Hola, me llamo R

Homework was due soon and I was fighting with my completely entangled code:

“Everything looks good” I repeated to myself a hundred times even though I was not getting the expected result,… “everything looked good indeed”.

programmers-be-like

Learning the coding language was and still is pretty stressful. You cannot avoid thinking that some things take only one or two clicks in excel…., but anyways, I managed to write what I wanted the program to do in its language and: “->Run”!………. Some error popped out and I had NO clue what it meant.
After checking my code piece by piece I finally found the problem; that problem that haunts all of those who happen to have English as their second language:  “lenght”. There it was, laughing at me while I was pulling my hair out.
But then it hit me: I needed a spell check package. I could not afford to waste so much time due to these types of errors.

I started looking for packages and the first that popped up was “aspell” but when attempting to install it, R was kind enough to shatter my dreams of good spelling:

package ‘Aspell’ is not available (for R version 3.0.3)

No worries, keep looking. -> “Hunspell” and Ispell were not available either for my current R version! Damn…
Finally I found an easy, AVAILABLE and friendly package with a Youtube example called “qdap” that has a built in dictionary and the possibility to add words to it so one can check the spelling of the strings generated.

When learning a language, one usually starts with basic things for a couple of sessions:

Reading comprehension:
My name is Joe the cowboy and I like horses!

Listening: The Rolling Stones – I Can’t Get No (Satisfaction)

I can’t get no satisfaction
I can’t get no satisfaction
‘Cause I try and I try and I try and I try
I can’t get no, I can’t get no

Learning the coding language  for R feels like:

Reading comprehension:

‘Tis better to be vile than vile esteemed,
When not to be receives reproach of being,
And the just pleasure lost, which is so deemed
Not by our feeling, but by others’ seeing.
For why should others’ false adulterate eyes
Give salutation to my sportive blood?

Listening: Alanis Morissete – Ironic

“Well life has a funny way of sneaking up on you
When you think everything’s okay and everything’s going right
And life has a funny way of helping you out when
You think everything’s gone wrong and everything blows up
In your face”

Just try to get it right the first time…

Add the extra layer of typos and voilá, first day of coding 😀
Hopefully this package will be useful not only for me, but for people having similar issues when typing too fast.

Like learning any other language, continuously coding has helped me to understand better the coding language and unexpectedly get better with my English grammar.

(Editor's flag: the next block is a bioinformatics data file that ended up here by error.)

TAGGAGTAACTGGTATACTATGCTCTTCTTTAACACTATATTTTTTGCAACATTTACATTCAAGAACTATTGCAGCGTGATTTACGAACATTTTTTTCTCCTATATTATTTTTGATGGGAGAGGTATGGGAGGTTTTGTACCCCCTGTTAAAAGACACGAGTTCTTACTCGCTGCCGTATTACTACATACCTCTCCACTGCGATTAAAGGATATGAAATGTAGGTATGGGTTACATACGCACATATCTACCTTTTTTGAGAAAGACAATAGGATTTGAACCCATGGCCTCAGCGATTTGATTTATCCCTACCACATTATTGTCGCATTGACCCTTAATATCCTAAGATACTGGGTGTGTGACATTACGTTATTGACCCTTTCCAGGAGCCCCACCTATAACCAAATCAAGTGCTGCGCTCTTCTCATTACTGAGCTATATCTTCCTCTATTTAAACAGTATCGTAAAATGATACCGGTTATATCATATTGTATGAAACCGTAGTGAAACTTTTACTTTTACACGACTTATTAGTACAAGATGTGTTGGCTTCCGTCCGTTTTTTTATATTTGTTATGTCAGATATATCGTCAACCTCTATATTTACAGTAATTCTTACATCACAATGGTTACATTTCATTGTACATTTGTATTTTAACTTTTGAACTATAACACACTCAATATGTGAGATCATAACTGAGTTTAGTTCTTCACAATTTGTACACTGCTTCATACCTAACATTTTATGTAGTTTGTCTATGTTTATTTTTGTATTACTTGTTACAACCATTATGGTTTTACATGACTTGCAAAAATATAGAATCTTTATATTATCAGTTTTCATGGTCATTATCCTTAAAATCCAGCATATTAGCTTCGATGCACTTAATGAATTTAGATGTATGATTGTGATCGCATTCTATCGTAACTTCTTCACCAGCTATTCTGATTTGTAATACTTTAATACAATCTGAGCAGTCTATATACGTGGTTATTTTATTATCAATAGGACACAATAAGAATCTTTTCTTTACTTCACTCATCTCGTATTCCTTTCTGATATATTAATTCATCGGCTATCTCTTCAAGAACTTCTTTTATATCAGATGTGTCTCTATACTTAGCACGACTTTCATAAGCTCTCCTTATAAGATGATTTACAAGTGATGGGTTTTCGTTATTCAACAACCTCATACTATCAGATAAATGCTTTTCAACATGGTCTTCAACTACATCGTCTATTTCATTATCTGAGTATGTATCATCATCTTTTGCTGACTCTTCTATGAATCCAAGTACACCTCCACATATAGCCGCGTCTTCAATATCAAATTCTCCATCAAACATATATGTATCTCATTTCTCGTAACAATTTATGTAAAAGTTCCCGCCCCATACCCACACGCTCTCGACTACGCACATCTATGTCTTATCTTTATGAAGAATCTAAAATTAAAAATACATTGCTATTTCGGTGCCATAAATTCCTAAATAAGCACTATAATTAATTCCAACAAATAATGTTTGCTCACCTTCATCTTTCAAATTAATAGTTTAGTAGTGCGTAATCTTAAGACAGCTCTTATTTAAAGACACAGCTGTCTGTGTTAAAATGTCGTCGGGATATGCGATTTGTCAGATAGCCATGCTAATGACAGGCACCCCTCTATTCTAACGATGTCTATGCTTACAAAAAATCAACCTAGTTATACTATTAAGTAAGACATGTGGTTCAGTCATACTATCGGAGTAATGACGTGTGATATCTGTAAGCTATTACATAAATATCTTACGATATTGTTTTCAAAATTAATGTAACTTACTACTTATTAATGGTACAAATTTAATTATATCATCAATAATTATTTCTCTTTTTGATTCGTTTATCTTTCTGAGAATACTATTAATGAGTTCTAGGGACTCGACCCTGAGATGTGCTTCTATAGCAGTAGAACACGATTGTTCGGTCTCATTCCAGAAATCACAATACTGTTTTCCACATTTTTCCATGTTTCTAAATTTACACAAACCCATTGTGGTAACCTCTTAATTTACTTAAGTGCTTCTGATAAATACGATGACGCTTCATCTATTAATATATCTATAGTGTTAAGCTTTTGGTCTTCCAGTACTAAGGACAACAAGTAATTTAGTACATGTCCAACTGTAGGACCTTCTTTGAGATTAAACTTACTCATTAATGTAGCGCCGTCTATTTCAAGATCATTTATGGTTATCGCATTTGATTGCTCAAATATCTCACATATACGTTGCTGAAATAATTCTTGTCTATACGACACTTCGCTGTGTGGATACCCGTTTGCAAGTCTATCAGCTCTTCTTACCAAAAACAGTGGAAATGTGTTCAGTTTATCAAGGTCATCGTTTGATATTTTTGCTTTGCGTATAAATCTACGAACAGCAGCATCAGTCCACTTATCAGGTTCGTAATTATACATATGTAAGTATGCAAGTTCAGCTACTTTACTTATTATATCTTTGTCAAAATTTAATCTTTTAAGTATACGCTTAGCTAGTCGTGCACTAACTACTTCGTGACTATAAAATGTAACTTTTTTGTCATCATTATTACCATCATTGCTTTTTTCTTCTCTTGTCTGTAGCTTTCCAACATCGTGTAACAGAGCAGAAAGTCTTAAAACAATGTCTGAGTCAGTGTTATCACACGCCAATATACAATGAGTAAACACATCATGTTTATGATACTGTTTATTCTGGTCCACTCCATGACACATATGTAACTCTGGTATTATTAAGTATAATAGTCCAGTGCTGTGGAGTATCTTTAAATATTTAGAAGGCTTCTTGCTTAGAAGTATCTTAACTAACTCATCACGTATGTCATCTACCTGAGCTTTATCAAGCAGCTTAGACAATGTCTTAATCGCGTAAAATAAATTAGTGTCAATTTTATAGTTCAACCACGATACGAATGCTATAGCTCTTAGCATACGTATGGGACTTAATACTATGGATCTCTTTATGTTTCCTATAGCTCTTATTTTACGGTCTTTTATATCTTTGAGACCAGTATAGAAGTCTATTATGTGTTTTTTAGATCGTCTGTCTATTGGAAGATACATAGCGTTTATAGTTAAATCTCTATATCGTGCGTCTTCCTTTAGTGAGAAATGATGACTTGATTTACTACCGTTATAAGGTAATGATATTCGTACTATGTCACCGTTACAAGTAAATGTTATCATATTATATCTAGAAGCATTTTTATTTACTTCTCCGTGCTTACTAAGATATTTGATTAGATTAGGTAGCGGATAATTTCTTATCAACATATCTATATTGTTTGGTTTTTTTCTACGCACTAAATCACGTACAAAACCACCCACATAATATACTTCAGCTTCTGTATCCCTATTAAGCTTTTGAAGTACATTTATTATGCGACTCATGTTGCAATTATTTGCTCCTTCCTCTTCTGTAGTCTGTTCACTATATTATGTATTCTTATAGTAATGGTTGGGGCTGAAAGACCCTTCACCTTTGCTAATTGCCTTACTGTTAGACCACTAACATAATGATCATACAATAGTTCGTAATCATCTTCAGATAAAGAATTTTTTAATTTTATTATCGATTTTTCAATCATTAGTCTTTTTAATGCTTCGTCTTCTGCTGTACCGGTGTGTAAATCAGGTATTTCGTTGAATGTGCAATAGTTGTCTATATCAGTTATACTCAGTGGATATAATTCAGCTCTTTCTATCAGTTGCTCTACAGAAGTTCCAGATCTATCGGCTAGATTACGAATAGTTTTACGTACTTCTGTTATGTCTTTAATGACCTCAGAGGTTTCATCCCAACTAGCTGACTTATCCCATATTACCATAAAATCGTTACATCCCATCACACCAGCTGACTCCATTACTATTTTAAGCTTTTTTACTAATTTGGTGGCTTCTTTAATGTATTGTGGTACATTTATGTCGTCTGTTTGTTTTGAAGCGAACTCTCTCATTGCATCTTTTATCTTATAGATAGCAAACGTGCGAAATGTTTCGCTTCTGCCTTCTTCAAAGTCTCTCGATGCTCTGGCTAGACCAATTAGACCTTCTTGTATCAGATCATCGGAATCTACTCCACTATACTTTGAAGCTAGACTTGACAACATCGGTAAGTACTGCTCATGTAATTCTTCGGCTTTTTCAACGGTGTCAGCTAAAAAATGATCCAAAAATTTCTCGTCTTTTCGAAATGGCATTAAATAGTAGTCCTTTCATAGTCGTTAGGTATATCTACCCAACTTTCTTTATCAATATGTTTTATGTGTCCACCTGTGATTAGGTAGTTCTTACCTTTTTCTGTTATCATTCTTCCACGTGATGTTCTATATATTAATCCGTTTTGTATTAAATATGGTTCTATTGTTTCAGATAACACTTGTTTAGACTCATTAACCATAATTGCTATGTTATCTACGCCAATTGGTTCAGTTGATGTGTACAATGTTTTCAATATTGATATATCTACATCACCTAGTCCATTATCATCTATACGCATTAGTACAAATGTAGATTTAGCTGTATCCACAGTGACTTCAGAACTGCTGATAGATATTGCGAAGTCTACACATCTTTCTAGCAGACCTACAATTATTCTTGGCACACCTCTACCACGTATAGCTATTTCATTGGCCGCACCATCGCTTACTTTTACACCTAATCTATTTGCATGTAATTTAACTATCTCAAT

One thing for sure is that after this class I’ll never forget how to spell lenght,…. Damn!

Daniel

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3 Responses to Hola, me llamo R

  1. gedavis27 says:

    Great find. Every time I get frustrated at my slow pace at picking up R, someone reminds me that it really is learning a language, and no one learns a language with the snap of their fingers. While it is a bit easier picking up things in R if you’ve had previous coding experience, it’s the little changes in spelling, or syntax that will getcha. I wonder if they have a package out there for people who have learned Python, for example, and want to convert their code to R.

    I took spanish throughout middle school and high school, then went to Italy for a study abroad semester, knowing no Italian until I got there. I was able to pick up the basics fairly easily with the prior spanish knowledge, but little things like spelling “how much” (cuando in spanish, and quando in italian, got me hung up all the time). Once I got the hang of the Italian side, I then went to Costa Rica, where alas, I was spelling with the Italian influence, something my host mother marked up in red all over my homework. While I can’t use this excuse for R, since I don’t have a previous knack for any one programming language, it’s helpful to remember how easy it is to make little mistakes in any process of learning a language- and at least with R, we hopefully won’t insult anyone by falsely translating!

  2. martinew says:

    I get length wrong all the time too. I think it’s because the G, T, and H keys are all by each other in the middle of the keyboard and it makes way more sense to type ght. It’s the stoopid keyboard…

  3. lficarra says:

    This is really interesting! I see how it could be useful, but I wonder if it becomes more complicated than it is worth as your code gets more intricate. For instance, I wonder how it handles object names, which are not typically proper words. Does it know all of the functions you are using? Because most of those are not properly spelled words. I wonder if we feed this package some of the code we have been writing in this class, will this package freak out and say that everything is spelled incorrectly?

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